This Special Issue of Environmental Science and Pollution Research collects together a number of contributions originally presented at the 16th International Conference on Heavy Metals in the Environment (ICHMET), held in Rome from the 23rd to the 27th of September 2012. The ICHMET series of conferences, which began in Toronto, Canada in 1975, has a history of being interdisciplinary, covering a range of environmental and biological media and the gamut of toxic metals. The 2012 conference was no exception, although the imminence of the fifth session of the Intergovernmental Negotiating Committee (INC) to prepare a global legally binding instrument on mercury, which was held in Geneva in January 2013, and led to the Minamata Convention on Mercury, obviously meant that mercury was a major talking point during the conference.
The Conference agenda included numerous sessions on toxic metals in environmental media, food and their impact on human and ecosystem well being, as well as biomonitoring, remediation and analytical techniques. The inclusion of some new sessions, however, set ICHMET 16 apart from previous conferences in the series. Given the, at the time forthcoming, United Nations Environment Program (UNEP) global mercury assessment 2013 (http://www.unep.org/publications/contents/pub_details_search.asp?ID=6282), the fifth INC meeting and the Minamata convention (http://www.mercuryconvention.org/), there was a session dedicated to the UNEP Global Mercury Partnership (http://www.unep.org/hazardoussubstances/Mercury/GlobalMercuryPartnership/tabid/1253/Default.aspx) and also sessions based on the first results from the EU funded Global Mercury Observation System project (www.gmos.eu).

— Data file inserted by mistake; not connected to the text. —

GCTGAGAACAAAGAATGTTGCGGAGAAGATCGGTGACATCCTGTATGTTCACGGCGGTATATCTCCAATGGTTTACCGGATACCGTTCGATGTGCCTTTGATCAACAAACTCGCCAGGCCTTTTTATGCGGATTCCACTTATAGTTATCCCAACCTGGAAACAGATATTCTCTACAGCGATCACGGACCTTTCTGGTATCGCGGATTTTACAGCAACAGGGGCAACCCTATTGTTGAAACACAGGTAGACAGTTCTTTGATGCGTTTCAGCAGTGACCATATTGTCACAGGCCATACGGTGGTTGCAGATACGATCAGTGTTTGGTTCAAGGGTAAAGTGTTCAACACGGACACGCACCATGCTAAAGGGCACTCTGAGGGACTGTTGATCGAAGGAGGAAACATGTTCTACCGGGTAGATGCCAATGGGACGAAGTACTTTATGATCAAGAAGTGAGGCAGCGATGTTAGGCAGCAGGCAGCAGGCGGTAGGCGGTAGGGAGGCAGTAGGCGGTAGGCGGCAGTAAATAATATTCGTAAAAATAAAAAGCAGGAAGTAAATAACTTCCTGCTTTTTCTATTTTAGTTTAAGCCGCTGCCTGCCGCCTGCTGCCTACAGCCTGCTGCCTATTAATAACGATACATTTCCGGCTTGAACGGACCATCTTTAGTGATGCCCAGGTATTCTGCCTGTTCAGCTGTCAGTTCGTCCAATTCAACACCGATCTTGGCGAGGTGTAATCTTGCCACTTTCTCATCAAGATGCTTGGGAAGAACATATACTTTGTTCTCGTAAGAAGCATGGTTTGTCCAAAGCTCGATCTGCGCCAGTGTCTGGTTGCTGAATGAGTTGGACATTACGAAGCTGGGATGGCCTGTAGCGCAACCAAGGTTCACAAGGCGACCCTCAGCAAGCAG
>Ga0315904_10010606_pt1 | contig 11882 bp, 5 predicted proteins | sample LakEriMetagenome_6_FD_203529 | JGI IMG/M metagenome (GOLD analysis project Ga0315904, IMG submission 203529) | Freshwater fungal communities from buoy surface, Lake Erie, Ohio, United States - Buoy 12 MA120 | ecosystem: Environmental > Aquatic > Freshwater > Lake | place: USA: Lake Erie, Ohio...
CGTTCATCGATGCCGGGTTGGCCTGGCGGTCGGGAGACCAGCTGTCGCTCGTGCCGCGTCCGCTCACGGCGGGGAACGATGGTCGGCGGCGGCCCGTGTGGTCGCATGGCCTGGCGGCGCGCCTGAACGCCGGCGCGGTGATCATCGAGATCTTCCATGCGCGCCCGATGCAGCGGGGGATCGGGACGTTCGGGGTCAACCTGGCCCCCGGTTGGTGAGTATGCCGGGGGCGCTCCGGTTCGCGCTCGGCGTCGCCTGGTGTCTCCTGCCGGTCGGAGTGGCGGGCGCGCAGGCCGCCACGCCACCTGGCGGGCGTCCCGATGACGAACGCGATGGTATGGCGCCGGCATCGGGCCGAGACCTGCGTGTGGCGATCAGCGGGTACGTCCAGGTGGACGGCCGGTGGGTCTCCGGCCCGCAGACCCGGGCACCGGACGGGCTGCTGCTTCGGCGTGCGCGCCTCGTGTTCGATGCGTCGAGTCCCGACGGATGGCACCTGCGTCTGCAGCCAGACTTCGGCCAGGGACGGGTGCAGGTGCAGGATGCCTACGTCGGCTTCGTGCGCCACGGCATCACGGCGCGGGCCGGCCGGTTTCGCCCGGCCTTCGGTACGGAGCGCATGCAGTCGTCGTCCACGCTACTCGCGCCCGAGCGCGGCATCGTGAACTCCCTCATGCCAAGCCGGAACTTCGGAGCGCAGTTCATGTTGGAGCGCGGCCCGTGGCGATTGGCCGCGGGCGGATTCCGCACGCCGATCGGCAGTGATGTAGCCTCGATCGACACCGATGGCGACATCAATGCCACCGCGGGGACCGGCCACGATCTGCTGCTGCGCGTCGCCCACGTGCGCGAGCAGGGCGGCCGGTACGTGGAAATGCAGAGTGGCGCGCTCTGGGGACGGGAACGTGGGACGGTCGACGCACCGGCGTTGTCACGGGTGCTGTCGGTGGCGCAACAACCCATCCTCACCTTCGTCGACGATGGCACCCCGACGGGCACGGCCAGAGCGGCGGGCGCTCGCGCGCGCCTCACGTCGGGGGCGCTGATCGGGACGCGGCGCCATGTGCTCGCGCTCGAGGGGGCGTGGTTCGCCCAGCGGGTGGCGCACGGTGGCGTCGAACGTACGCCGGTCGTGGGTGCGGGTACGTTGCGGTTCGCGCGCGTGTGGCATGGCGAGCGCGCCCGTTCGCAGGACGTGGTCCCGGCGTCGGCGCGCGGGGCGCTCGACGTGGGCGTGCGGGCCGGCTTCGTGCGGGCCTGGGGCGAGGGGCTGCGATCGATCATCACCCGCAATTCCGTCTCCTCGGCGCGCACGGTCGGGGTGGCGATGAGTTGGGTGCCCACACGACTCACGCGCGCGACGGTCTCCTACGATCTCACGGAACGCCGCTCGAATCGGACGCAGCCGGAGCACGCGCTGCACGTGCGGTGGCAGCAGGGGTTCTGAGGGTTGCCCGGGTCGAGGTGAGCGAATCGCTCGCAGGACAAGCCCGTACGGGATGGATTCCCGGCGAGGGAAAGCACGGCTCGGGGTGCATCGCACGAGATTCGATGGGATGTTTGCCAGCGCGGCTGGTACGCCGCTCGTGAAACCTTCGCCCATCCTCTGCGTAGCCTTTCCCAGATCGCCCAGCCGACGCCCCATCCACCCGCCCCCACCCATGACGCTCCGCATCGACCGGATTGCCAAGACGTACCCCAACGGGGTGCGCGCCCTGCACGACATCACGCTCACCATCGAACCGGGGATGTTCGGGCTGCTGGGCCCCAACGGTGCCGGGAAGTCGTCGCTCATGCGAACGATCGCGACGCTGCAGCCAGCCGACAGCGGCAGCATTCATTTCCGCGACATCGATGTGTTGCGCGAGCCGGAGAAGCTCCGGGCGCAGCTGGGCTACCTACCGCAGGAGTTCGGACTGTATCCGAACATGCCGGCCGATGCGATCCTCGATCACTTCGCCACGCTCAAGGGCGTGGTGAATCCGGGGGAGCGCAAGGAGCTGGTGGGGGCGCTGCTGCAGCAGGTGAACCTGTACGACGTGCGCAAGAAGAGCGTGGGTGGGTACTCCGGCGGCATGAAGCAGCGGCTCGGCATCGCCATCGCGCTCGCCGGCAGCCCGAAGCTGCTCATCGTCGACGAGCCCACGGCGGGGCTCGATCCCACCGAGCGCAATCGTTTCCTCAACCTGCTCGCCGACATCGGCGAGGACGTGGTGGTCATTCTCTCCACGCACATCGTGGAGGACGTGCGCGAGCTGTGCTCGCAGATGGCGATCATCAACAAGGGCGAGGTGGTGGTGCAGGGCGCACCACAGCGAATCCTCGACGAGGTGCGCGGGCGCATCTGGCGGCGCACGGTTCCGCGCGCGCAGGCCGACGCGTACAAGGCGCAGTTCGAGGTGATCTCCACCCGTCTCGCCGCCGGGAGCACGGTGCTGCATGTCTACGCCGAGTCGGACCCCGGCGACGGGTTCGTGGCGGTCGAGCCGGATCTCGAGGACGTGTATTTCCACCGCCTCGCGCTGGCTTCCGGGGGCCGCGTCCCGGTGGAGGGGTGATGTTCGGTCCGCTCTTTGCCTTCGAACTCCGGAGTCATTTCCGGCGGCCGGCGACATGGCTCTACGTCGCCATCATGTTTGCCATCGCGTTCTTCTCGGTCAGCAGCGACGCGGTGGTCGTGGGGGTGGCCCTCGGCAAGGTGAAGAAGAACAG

Another new inclusion in the conference program for ICHMET 16 were the two sessions on interoperability, which highlighted the importance of data availability, comparability, accessibility and visibility within coordinated observational networks such as GEO/GEOSS (http://www.earthobservations.org/geoss.shtml). These themes were further developed in the sessions dedicated to ‘Merging Science and Policy’. Three short courses before the official opening of the conference gave attendees the chance to broaden their knowledge of ‘Data publishing and Interoperability technologies enabled by GEOSS’, which was facilitated by Dr. Stefano Nativi, from the Institute of Atmospheric Pollution Research (CNR-IIA), Italy, ‘Non-traditional Stable Metal Isotopes in the Environmental Sciences’ with Dr. Oleg Pokrovsky from the Laboratory of Georesources and Environment, Toulouse (CNRS), France and also ‘The Mercury Game: A Role-Playing Simulation about the role of science in international policy’ facilitated by Prof. Noelle Selin from the Massachusetts Institute of Technology (MIT), USA.
This Special Issue cannot hope to encompass the diversity and the originality of the research presented at ICHMET 16; however, as editors, we hope that the Research Articles collected here will encourage environmental scientists to consider participating in the next ICHMET, which is to be held in Guiyang, China from the 22nd to the 26th of September 2014.